A go-slow signal from the PMO

Railway ministers are always under pressure to not just perform — like all other ministers — but to also be safe... quite literally. When Piyush Goyal was brought in to replace Suresh Prabhu as the Union minister of Railways in September 2017, it represented a double promotion — a Cabinet rank and a ministry that is an empire unto itself, unlike his previous portfolio where the Centre could give policy guidelines while execution was the prerogative of the states. Goyal retained the coal ministry, too.

What has changed since then that Prime Minister Narendra Modi and his office (PMO) have rejected two big proposals that Goyal had publicly pushed for the Indian Railways? Goyal, a strong contender for the finance minister's post, is an astute finance professional with both a degree in chartered accountancy and experience in banking. The confidence with which these proposals were moved, however, belies an understanding of an organisation that is just waiting to cross 100 in its operating ratio (what it spends over what it earns) in the current financial year once the long pending recruitment drive gets over.

In such a scenario, spending close to Rs 350 billion to electrify the remaining diesel traction, and around Rs 780 billion on a new signalling system across the railway network could have been financially disastrous. Both these proposals have reportedly been rejected by the Prime Minister himself. What, however, the PMO seems to have overlooked is that there is a huge difference between the two programmes — electrification is only to add speed to passenger movement and in the process bring down the carbon footprint if the power sourced is from renewables; while signalling is to add safety to this passenger movement. In the current context, safety should be the primary focus of the government. To that extent, the PMO’s outright rejection of the signalling plan should be reviewed. 

The European Train Control System (ETCS) technology was planned to overhaul the age-old concept of red and green codes that locomotive drivers currently follow. “This is for the first time in its history the Indian Railways will be doing it,” Goyal had told reporters before Budget 2018 with much enthusiasm.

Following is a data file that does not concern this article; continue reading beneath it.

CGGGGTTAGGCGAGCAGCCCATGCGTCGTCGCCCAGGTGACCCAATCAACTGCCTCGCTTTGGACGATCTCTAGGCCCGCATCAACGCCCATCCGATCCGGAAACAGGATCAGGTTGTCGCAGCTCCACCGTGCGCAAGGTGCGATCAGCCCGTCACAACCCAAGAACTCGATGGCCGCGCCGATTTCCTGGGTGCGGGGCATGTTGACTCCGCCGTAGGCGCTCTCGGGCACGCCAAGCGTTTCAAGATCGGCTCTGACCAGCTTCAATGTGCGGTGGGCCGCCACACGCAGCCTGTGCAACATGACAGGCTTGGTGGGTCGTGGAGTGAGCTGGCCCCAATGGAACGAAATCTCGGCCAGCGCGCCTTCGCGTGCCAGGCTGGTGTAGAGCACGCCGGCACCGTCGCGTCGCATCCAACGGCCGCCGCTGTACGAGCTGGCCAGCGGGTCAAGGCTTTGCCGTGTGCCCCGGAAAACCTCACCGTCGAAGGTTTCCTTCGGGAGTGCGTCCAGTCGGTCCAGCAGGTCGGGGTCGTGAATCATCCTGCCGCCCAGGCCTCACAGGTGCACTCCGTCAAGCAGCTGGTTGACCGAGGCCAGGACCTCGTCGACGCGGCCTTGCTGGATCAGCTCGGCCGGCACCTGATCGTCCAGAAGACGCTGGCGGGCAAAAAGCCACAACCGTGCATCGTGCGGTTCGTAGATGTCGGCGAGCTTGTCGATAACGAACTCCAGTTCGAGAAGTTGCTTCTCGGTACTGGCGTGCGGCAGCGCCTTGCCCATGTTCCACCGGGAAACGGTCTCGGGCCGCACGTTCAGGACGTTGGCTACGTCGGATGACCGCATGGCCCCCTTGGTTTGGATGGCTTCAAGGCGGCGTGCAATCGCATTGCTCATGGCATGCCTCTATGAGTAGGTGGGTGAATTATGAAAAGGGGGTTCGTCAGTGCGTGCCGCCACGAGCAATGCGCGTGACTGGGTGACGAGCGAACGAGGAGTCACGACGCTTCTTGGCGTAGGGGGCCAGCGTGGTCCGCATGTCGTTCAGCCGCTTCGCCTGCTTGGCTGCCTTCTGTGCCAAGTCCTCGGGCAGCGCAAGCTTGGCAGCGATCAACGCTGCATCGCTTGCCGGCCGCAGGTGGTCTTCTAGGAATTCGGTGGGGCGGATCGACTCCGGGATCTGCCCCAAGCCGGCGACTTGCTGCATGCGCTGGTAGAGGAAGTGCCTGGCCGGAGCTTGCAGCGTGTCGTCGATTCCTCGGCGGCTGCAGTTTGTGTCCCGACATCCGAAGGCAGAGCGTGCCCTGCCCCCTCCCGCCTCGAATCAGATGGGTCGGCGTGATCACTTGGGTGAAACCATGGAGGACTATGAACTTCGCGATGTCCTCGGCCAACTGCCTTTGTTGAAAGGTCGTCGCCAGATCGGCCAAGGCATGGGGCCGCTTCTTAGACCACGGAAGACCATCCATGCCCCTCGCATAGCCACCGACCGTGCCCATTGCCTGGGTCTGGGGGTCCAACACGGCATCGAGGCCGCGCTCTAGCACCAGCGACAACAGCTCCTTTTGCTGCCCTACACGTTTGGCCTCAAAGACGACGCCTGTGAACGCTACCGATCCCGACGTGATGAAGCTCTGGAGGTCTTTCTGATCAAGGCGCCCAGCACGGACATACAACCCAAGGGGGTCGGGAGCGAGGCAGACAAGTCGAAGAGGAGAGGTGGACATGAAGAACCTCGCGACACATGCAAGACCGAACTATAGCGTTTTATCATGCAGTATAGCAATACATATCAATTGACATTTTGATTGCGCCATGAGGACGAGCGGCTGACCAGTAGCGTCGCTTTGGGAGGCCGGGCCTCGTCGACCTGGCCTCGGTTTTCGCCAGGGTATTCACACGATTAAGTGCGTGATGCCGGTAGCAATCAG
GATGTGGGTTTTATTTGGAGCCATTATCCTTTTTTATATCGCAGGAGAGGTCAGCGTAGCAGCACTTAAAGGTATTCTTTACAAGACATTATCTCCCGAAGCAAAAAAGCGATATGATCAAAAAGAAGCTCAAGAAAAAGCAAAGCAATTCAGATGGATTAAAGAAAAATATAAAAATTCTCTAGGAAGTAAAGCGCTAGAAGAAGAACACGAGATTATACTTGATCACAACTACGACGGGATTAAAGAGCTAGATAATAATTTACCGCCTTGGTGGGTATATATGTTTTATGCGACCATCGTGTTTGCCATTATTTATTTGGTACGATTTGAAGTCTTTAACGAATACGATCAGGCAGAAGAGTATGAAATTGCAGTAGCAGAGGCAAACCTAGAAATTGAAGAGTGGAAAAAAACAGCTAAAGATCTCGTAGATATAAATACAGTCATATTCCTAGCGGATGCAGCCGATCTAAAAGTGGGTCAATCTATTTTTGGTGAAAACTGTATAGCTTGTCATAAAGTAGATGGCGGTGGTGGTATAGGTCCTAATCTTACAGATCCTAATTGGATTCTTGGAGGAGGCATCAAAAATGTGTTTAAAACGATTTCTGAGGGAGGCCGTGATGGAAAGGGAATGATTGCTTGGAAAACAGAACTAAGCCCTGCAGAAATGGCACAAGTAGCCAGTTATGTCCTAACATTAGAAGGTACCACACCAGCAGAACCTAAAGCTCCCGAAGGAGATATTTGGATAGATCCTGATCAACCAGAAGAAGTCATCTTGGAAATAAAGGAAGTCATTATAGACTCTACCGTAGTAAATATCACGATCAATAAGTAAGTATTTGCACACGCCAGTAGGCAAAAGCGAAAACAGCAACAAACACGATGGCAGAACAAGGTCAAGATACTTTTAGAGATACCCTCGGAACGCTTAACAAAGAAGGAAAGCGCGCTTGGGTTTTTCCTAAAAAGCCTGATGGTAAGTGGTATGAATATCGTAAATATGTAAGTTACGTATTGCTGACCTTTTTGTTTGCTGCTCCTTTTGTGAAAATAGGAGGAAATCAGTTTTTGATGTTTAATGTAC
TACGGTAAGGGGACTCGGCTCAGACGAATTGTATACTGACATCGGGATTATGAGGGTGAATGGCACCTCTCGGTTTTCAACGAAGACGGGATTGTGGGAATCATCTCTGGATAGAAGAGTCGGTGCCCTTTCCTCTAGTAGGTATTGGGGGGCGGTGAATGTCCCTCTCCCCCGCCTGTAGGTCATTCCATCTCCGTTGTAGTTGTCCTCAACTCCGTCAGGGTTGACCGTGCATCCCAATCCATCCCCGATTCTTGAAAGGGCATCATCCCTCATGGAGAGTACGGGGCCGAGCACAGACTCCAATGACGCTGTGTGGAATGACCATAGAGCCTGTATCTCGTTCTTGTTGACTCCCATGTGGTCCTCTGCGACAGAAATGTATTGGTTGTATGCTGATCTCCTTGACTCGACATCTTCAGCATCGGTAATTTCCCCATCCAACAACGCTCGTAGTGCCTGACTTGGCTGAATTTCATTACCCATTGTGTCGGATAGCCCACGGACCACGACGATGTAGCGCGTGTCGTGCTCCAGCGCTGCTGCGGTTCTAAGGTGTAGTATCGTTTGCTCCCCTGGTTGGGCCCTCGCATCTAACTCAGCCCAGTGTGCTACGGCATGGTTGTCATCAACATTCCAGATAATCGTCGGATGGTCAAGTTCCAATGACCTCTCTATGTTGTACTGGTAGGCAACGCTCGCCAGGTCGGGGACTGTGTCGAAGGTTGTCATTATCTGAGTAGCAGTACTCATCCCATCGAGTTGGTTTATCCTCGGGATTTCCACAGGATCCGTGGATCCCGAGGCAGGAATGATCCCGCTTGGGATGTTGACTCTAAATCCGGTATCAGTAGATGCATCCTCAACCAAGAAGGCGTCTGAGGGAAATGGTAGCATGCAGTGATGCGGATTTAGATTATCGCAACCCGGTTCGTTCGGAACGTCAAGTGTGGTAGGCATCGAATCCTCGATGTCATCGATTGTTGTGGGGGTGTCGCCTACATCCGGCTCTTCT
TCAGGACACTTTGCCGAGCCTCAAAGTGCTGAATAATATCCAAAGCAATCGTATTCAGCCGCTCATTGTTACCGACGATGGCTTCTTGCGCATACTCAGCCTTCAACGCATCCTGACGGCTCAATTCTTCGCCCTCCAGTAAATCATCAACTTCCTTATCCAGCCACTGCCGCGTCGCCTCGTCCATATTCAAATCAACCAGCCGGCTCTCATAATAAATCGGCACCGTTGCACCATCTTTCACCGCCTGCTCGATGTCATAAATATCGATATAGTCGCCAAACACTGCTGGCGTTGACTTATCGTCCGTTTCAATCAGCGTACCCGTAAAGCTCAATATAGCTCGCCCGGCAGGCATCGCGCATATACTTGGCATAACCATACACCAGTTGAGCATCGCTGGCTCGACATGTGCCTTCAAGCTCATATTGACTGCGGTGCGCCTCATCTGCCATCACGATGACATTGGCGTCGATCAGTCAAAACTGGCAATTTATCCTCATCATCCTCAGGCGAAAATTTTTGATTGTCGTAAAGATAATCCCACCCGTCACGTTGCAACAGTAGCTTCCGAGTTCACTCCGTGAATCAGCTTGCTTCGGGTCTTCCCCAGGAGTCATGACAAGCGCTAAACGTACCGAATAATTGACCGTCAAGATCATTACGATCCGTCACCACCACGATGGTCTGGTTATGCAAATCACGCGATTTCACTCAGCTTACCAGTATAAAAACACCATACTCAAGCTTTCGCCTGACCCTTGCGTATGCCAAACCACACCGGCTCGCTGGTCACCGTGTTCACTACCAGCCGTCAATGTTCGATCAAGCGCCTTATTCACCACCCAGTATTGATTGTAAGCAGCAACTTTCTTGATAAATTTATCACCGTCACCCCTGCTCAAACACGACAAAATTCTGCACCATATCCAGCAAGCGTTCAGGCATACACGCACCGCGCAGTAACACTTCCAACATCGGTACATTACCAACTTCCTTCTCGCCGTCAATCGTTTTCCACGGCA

Since the programme required huge fund infusion, it needed a new financial model and, therefore, even an annuity model was considered. As Business Standard reported in January, the ETCS system has a dashboard for the driver with a bar that tells the distance that is clear to move ahead. It also has a speedometer that sets the speed limit in green and also shows the speed at which the train is travelling, in yellow. The moment a train over-speeds, it gives a red alert sign on the dashboard but if the driver carries on for another 5 km at a higher speed, the brake applies automatically. An ETCS pilot is on on a 342 kilometre stretch that includes the Delhi-Agra route of the Gatiman Express and the sub-urban rail system near Chennai.

Currently, locomotive drivers do not  have any technological support for running a train. 

The rejection of signalling proposal came because of the cost involved. The PM also questioned whether the rollout of a technology not fully proven for Indian conditions should be adopted at such a scale. These maybe valid arguments but in a scenario where the government has left the Railways to be funded by borrowings and internal revenues, a way to fund new technology must be identified by the PMO itself. Such funding could even be through an additional safety cess on passenger and freight.

Nonetheless, when the PMO rejected the electrification plan, after Bibek Debroy, chairman, Economic Advisory Council to Prime Minister, wrote a letter criticising it, the Railways were saved an unnecessary push to buy power from an industry that is working at low plant load factor. According to a roadmap chalked out by the Railway Board last year, the Railways would electrify at least 22,400 RKM by 2020-21. In the last four years, Rs 171.65 billion has been spent to electrify 16,815 RKM but experts say it is not viable to electrify low-traffic routes. 

There was also another minor no from the Prime Minister apart from scrapping of the plans for electrification and a new signalling system. Citing the lack of railway artefacts as a reason, he turned down Goyal’s plan to have a museum at Mumbai’s historic Chhatrapati Shivaji Maharaj Terminal. The Railways had already invited bids for the Rs 250-million project. 

There may be no pattern in the rejection of proposals close to Goyal’s heart, but the PMO is clearly giving out a signal by sacrificing certain ideas at its altar. 


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